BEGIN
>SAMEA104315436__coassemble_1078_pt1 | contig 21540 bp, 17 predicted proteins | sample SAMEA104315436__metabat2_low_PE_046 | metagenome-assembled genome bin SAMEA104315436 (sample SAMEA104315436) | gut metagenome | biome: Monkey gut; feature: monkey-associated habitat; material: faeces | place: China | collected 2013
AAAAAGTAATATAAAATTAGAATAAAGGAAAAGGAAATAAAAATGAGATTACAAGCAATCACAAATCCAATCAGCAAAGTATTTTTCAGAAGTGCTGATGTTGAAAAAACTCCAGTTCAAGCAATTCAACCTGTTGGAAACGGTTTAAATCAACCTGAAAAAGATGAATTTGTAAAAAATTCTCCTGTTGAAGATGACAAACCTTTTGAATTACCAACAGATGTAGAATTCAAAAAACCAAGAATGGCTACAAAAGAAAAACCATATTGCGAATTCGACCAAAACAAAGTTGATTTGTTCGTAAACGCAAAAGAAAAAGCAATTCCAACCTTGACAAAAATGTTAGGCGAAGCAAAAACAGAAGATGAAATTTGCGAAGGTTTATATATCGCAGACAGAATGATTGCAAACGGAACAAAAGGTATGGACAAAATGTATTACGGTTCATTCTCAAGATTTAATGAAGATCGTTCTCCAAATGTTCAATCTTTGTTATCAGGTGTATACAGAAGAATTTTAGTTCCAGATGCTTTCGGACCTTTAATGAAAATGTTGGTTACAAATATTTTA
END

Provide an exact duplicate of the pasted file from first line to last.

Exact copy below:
>SAMEA104315436__coassemble_1078_pt1 | contig 21540 bp, 17 predicted proteins | sample SAMEA104315436__metabat2_low_PE_046 | metagenome-assembled genome bin SAMEA104315436 (sample SAMEA104315436) | gut metagenome | biome: Monkey gut; feature: monkey-associated habitat; material: faeces | place: China | collected 2013
AAAAAGTAATATAAAATTAGAATAAAGGAAAAGGAAATAAAAATGAGATTACAAGCAATCACAAATCCAATCAGCAAAGTATTTTTCAGAAGTGCTGATGTTGAAAAAACTCCAGTTCAAGCAATTCAACCTGTTGGAAACGGTTTAAATCAACCTGAAAAAGATGAATTTGTAAAAAATTCTCCTGTTGAAGATGACAAACCTTTTGAATTACCAACAGATGTAGAATTCAAAAAACCAAGAATGGCTACAAAAGAAAAACCATATTGCGAATTCGACCAAAACAAAGTTGATTTGTTCGTAAACGCAAAAGAAAAAGCAATTCCAACCTTGACAAAAATGTTAGGCGAAGCAAAAACAGAAGATGAAATTTGCGAAGGTTTATATATCGCAGACAGAATGATTGCAAACGGAACAAAAGGTATGGACAAAATGTATTACGGTTCATTCTCAAGATTTAATGAAGATCGTTCTCCAAATGTTCAATCTTTGTTATCAGGTGTATACAGAAGAATTTTAGTTCCAGATGCTTTCGGACCTTTAATGAAAATGTTGGTTACAAATATTTTA